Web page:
Jay Cook is a professor of history and American culture at the University of Michigan. Cook has taught US history and American studies at the University of Michigan since 2001. His publications include The Arts of Deception: Playing with Fraud in the Age of Barnum (2001); The Colossal P.T. Barnum Reader (2005); and The Cultural Turn in U.S. History: Past, Present & Future (2008). He has also published articles in a number of leading journals, including the American Historical Review, the Journal of American History, American Quarterly, and Raritan. At present, he is finishing a very large book (to be published by W.W. Norton & Co) on the first waves of African-American artists, writers, and activists to strategize their careers in global markets. He is also working on a collection of conceptual essays, The New Materialism: Between Culture and Economy in US Historiography, to be published by the University of Chicago Press.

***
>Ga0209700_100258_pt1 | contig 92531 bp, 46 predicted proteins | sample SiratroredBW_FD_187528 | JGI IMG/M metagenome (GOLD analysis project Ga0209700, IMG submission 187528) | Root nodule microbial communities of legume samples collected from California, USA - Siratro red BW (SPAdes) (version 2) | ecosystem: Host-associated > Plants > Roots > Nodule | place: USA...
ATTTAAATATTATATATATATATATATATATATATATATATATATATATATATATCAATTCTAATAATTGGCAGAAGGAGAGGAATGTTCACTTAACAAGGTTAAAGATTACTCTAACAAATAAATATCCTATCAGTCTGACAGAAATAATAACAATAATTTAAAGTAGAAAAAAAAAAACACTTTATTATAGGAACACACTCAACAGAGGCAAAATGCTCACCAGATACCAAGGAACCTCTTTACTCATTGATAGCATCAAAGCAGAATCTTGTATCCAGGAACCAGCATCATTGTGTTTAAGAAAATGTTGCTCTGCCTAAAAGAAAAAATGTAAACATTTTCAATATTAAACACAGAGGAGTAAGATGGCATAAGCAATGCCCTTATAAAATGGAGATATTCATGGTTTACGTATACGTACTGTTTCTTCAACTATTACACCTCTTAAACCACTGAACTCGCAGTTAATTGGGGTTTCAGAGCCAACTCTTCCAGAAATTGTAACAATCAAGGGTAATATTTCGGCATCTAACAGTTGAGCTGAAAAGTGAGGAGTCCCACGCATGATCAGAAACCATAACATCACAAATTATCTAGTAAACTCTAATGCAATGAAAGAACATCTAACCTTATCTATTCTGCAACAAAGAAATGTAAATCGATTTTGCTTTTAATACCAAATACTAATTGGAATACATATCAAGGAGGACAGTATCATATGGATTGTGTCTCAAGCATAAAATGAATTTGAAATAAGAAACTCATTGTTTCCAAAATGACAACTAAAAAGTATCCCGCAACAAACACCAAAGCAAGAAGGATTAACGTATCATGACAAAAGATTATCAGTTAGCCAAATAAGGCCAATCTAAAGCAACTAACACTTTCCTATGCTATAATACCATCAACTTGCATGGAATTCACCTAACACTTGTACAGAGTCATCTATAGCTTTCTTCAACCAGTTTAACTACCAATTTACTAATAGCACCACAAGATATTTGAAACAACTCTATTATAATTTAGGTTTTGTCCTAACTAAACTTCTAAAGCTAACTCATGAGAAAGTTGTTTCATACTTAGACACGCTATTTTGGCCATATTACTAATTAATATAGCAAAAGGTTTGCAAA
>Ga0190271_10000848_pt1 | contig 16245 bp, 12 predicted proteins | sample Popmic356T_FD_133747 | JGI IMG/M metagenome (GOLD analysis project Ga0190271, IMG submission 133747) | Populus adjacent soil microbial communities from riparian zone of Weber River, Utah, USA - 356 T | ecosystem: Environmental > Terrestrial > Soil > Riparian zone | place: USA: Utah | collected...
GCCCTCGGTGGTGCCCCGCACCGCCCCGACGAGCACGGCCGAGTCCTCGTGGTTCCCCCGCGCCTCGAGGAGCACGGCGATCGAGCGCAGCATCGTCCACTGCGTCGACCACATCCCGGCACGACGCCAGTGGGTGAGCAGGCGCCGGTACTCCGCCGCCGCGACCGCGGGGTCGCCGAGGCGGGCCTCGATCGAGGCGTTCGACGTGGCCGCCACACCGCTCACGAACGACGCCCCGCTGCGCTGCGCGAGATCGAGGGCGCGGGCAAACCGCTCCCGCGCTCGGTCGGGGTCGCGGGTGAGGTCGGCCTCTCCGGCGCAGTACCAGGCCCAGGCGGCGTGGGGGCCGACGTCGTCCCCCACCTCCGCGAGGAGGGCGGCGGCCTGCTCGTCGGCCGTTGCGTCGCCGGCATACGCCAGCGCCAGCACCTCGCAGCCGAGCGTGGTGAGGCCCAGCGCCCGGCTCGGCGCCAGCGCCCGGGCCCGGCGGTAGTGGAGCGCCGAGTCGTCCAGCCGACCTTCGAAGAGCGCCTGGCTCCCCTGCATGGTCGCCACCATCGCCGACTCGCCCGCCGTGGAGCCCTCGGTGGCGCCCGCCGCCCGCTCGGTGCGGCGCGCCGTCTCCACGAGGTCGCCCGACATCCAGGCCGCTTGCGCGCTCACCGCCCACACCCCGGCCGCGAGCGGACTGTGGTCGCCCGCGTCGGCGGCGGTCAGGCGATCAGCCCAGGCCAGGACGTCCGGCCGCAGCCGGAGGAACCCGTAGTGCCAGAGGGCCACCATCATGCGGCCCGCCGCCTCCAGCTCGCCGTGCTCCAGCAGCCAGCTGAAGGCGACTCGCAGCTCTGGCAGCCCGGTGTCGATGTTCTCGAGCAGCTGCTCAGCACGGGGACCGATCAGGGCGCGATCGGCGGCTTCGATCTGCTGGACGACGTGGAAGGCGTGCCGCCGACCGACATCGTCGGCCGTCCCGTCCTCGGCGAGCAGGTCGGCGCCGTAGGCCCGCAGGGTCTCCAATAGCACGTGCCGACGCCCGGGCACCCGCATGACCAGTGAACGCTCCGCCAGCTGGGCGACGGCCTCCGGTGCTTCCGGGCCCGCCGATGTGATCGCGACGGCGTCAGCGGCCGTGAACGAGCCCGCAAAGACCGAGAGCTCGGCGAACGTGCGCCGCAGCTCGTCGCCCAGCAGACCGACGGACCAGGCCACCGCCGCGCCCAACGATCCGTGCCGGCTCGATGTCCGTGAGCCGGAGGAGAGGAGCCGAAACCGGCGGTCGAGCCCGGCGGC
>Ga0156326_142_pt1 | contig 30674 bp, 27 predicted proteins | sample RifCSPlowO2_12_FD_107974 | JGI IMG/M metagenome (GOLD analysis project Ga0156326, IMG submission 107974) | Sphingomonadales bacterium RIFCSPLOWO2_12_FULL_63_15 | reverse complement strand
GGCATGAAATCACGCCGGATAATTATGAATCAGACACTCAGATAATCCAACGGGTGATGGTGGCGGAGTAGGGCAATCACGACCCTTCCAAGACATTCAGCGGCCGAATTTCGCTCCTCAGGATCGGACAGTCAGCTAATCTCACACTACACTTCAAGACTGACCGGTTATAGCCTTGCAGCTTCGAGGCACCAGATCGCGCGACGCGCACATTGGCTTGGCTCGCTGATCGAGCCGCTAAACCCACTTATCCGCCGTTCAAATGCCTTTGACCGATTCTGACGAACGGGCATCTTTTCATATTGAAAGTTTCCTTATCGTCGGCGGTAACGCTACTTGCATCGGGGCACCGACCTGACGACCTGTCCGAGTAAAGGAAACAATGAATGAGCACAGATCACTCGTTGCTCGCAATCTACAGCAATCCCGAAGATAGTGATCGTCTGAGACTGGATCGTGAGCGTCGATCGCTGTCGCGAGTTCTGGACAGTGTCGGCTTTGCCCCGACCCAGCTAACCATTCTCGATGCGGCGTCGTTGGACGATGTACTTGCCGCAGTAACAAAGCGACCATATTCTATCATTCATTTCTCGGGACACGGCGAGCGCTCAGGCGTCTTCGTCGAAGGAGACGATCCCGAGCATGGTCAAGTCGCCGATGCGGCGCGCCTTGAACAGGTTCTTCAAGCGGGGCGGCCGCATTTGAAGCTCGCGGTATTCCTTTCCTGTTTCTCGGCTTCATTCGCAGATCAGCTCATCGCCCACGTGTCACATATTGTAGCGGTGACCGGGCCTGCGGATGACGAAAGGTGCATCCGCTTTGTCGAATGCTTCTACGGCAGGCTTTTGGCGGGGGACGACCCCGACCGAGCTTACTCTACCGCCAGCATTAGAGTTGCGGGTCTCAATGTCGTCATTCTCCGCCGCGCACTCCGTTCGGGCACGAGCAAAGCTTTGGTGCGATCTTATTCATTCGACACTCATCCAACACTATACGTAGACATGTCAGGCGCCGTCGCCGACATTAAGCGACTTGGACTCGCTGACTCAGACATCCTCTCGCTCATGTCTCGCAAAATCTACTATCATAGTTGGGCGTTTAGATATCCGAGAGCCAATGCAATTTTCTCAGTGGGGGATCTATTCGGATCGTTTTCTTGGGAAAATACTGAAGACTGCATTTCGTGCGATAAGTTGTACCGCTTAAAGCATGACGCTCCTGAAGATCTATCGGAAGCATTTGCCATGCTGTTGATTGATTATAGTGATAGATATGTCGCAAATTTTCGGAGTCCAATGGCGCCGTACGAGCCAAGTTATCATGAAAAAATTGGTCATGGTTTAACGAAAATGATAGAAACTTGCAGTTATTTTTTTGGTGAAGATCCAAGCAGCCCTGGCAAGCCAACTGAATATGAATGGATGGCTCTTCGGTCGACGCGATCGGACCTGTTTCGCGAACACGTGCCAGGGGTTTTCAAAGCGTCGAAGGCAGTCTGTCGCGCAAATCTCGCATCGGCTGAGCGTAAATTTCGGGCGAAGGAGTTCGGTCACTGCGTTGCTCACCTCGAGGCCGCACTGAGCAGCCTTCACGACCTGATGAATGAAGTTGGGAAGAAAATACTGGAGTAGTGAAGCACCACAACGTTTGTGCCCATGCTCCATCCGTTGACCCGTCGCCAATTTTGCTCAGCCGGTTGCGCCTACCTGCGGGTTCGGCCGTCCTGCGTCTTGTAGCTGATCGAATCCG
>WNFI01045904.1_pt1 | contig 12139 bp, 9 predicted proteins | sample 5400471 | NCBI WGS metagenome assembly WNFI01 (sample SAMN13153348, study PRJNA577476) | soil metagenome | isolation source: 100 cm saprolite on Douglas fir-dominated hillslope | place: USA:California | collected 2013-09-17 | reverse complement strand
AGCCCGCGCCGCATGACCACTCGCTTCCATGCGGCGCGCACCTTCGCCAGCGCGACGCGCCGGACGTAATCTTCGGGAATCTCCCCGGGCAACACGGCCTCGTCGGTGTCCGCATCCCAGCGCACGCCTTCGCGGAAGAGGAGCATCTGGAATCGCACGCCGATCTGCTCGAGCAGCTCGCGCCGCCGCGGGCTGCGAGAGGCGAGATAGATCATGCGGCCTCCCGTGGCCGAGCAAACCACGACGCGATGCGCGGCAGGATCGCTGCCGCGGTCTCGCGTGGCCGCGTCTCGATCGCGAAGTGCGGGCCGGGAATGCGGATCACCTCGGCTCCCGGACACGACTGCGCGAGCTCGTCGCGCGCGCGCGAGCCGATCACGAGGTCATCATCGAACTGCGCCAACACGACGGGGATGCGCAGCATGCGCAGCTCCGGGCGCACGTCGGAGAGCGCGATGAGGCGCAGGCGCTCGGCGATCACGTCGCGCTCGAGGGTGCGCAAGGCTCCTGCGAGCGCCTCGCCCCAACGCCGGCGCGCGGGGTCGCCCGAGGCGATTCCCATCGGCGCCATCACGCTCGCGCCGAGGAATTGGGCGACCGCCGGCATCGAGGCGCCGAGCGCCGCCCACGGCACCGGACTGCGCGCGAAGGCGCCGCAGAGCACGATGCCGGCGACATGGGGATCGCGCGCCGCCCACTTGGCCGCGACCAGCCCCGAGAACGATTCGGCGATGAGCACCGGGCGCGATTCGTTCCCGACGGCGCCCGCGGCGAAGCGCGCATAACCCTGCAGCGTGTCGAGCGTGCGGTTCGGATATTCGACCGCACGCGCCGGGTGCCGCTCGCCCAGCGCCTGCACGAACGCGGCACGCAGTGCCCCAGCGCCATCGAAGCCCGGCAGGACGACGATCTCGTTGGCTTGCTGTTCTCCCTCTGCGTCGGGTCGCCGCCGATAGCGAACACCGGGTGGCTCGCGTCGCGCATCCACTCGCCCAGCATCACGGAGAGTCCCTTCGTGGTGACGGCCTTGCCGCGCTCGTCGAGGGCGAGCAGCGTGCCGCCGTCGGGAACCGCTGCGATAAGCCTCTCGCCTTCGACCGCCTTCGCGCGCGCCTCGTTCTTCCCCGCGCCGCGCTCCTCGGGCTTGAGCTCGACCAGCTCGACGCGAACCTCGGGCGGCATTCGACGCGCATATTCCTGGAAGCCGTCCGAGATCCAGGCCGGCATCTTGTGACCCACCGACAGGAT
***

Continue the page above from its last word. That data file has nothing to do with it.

Konstantin Dierks is an associate professor of history at Indiana University Bloomington. His first book, In My Power: Letter Writing and Communications in Early America (2009), focused on the cultural, social, economic, and political history of letter writing and communications in the early anglophone Atlantic World. Tentatively entitled “American Global Imaginaries, 1670-1870,” his new book project traces the shift in American geographical understandings of the wider world across the transformation of colonial into post-revolutionary America.